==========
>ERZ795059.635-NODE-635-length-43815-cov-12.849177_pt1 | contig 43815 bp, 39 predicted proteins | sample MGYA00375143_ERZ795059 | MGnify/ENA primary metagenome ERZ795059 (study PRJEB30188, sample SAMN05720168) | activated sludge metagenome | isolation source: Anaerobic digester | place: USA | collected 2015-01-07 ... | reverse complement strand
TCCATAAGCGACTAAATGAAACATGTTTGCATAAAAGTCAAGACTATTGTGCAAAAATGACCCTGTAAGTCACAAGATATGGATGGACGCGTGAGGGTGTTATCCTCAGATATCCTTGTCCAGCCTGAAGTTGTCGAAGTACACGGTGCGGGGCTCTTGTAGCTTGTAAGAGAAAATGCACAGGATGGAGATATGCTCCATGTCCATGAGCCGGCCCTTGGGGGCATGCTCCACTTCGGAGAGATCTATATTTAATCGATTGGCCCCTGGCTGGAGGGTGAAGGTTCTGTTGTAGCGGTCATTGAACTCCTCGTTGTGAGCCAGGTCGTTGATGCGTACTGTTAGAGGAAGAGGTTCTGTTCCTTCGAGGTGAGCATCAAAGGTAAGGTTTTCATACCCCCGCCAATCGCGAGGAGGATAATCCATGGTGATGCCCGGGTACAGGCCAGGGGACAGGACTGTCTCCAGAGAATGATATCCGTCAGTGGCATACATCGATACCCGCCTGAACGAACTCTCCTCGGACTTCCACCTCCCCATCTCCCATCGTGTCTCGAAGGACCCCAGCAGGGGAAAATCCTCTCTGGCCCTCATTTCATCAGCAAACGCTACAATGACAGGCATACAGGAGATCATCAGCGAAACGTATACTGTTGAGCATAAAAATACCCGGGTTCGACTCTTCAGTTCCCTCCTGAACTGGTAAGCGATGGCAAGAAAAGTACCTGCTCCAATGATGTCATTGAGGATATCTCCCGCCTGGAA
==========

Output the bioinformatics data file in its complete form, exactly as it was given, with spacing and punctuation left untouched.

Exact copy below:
>ERZ795059.635-NODE-635-length-43815-cov-12.849177_pt1 | contig 43815 bp, 39 predicted proteins | sample MGYA00375143_ERZ795059 | MGnify/ENA primary metagenome ERZ795059 (study PRJEB30188, sample SAMN05720168) | activated sludge metagenome | isolation source: Anaerobic digester | place: USA | collected 2015-01-07 ... | reverse complement strand
TCCATAAGCGACTAAATGAAACATGTTTGCATAAAAGTCAAGACTATTGTGCAAAAATGACCCTGTAAGTCACAAGATATGGATGGACGCGTGAGGGTGTTATCCTCAGATATCCTTGTCCAGCCTGAAGTTGTCGAAGTACACGGTGCGGGGCTCTTGTAGCTTGTAAGAGAAAATGCACAGGATGGAGATATGCTCCATGTCCATGAGCCGGCCCTTGGGGGCATGCTCCACTTCGGAGAGATCTATATTTAATCGATTGGCCCCTGGCTGGAGGGTGAAGGTTCTGTTGTAGCGGTCATTGAACTCCTCGTTGTGAGCCAGGTCGTTGATGCGTACTGTTAGAGGAAGAGGTTCTGTTCCTTCGAGGTGAGCATCAAAGGTAAGGTTTTCATACCCCCGCCAATCGCGAGGAGGATAATCCATGGTGATGCCCGGGTACAGGCCAGGGGACAGGACTGTCTCCAGAGAATGATATCCGTCAGTGGCATACATCGATACCCGCCTGAACGAACTCTCCTCGGACTTCCACCTCCCCATCTCCCATCGTGTCTCGAAGGACCCCAGCAGGGGAAAATCCTCTCTGGCCCTCATTTCATCAGCAAACGCTACAATGACAGGCATACAGGAGATCATCAGCGAAACGTATACTGTTGAGCATAAAAATACCCGGGTTCGACTCTTCAGTTCCCTCCTGAACTGGTAAGCGATGGCAAGAAAAGTACCTGCTCCAATGATGTCATTGAGGATATCTCCCGCCTGGAA